If you are a registered iOS or Mac OS X developer, Apple will let you distribute your game on iTunes and through the Mac App Store. Windows 8 also has its own software store now. Even developers of online games can submit to online portals, or let online search engines act as a catalogue (searching for flash-based casino games in Google for example).
For developers targeting Windows XP/Vista/7 users, there is no “default” distribution store for applications. Instead, you’ll have to find a games portal like Bigfish, or partner with a distribution service like Steam.
Most of us won’t be getting a game onto Bigfish or Steam anytime soon, but smaller-scale alternatives do exist. One of them is IndieCity.
IndieCity offers a downloadable client which behaves similarly to the Steam client, allowing customers to download your game, find new updates, and earn achievements along the way (using the IndieCity API). As a developer, you get to create and control the store page of your game, as well as a page representing your brand or company. IndieCity is rich with features providing everything you need to sell your games.
Well, except for customers.
Over a three month period between May and July, my game sold 12 copies through IndieCity. I was later informed that 11 of those 12 “sales” were not actually sales at all; a member of the staff told me these were free downloads made by testers, who were making sure the product worked. This meant only one legitimate sale had occurred.
The sale was in June. The customer could not install the game properly due to a problem with the IndieCity client, and I had to step in to provide an alternative download link. What exactly had those 11 test downloads achieved if the client wasn’t working properly?
My game has been selling well on other, more established stores. The iPad and Mac versions sell daily. The game also sells copies for Windows through GamersGate, and has been making the odd sale on the Windows Store following a low-key release. I have not gone above and beyond to advertise the game, but I haven’t put any less effort into encouraging people to buy through IndieCity compared to the other stores I have been selling on. Perhaps the requirement to use the IndieCity client is a deal-breaker for potential customers. Buyers can get the standalone version of my game from GamersGate with far less hassle.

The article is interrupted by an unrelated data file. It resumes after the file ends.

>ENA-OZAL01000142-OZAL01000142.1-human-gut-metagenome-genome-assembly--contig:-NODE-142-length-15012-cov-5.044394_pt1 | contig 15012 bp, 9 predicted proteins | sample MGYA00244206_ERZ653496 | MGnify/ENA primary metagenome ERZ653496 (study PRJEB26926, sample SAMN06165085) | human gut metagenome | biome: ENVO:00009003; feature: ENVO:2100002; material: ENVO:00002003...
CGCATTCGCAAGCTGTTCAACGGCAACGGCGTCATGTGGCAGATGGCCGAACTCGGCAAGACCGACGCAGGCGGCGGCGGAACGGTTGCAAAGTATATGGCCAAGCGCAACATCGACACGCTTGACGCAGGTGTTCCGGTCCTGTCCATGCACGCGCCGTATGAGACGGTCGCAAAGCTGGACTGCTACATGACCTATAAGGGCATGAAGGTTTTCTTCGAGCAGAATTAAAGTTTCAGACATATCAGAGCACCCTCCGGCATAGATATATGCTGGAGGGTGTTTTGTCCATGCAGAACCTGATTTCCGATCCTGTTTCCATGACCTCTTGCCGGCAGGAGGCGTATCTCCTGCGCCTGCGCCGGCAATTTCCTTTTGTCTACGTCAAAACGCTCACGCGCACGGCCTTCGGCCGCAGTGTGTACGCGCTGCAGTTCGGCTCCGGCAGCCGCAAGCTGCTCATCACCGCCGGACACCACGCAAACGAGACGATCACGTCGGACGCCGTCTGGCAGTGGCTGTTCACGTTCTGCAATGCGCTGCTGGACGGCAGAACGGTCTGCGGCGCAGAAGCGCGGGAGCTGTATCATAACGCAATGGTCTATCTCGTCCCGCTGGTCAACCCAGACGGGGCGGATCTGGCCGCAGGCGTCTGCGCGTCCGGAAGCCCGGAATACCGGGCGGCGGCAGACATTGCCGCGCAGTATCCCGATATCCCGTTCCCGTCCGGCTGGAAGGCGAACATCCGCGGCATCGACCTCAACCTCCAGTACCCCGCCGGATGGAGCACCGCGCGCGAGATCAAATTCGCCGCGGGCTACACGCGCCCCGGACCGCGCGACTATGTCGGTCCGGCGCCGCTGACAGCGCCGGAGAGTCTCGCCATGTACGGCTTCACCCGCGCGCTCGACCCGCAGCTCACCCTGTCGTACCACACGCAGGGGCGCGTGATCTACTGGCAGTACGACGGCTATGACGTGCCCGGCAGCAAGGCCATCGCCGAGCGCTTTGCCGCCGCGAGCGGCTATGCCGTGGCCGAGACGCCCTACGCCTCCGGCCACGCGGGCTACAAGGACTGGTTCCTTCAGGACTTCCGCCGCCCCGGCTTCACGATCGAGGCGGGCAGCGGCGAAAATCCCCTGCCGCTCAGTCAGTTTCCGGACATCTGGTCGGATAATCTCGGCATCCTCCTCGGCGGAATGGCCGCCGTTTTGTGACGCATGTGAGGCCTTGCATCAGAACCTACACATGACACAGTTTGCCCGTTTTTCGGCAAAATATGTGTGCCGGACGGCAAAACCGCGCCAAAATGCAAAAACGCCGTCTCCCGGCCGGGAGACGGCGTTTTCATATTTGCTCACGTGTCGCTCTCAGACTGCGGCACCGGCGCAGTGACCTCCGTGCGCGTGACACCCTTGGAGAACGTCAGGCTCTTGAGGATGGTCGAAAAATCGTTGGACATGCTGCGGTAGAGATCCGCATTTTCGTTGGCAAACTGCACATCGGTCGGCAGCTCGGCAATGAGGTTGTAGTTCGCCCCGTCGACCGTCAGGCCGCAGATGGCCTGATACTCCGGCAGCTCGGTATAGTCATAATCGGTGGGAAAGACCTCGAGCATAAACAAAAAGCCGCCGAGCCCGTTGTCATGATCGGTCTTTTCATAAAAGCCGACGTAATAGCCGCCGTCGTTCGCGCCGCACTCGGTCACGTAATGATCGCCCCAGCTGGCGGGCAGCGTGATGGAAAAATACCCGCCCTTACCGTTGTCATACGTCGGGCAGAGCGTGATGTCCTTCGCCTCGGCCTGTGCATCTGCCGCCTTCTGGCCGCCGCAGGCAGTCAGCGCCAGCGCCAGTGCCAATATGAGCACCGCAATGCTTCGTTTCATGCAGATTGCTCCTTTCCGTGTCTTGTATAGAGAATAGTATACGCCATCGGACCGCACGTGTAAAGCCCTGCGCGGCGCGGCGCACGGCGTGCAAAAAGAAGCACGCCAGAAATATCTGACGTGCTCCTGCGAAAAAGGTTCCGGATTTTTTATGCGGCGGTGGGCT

I don’t blame people for not wanting to buy games through IndieCity. The client isn’t great. There is nothing wrong with the software per se, but the servers are clearly struggling and download speeds are rubbish. My game, which is less than 100 megabytes, took about an hour to download!
IndieCity isn’t terrible. I like the website, the staff are friendly, and it’s great how virtually anyone can sign up and have a chance to sell their game. Unfortunately, IndieCity suffers from a lack of real customers. You might sell something, but don’t expect to earn a living this way. You can download free games on IndieCity too, and they tend to do better, but even then the statistics are discouraging.
When browsing through the highest played games, the lack of comments and votes on products makes the place feel like a ghost town. The ratings on my game page were from testers alone; it makes me wonder if any of the votes on any of the games are from real customers.
I’m not the only one who is having trouble. Making any sales at all through IndieCity seems to be an uphill challenge for other budding game developers as well. Evidence of this can be found in a forum topic posted early this year on the IndieCity forum, where one developer professes to having made no sales over a period of months.
The combination of my experience, and the reports of other game creators (be they hobbyists or not) was enough to make me conclude that using IndieCity is a waste of time like trying to make money on those mobile casino apps.
City Sandbox is no longer selling on IndieCity (using the term “selling” loosely). My experience with IndieCity is straight-forward: great site, great staff, dismal sales. Sadly, only one of those factors truly matters when it comes to distributing a commercial product.
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